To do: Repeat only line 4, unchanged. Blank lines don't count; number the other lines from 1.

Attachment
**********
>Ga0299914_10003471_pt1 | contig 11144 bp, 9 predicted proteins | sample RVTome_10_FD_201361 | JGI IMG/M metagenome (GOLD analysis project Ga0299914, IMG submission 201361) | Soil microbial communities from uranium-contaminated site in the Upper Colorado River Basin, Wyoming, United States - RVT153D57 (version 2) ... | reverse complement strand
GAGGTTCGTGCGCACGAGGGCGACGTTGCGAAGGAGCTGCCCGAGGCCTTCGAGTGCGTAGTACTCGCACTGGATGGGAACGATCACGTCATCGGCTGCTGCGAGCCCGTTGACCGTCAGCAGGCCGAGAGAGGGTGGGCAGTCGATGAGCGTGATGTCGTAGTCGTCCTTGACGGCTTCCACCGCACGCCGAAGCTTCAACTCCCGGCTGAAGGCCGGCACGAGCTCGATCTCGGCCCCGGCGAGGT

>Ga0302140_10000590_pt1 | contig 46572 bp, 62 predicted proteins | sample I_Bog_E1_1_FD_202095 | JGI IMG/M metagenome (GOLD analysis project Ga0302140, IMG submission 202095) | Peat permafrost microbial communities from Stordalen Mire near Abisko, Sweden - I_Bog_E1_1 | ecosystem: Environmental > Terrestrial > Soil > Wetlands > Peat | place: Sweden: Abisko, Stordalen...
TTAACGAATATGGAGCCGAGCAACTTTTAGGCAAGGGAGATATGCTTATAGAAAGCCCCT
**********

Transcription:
TTAACGAATATGGAGCCGAGCAACTTTTAGGCAAGGGAGATATGCTTATAGAAAGCCCCT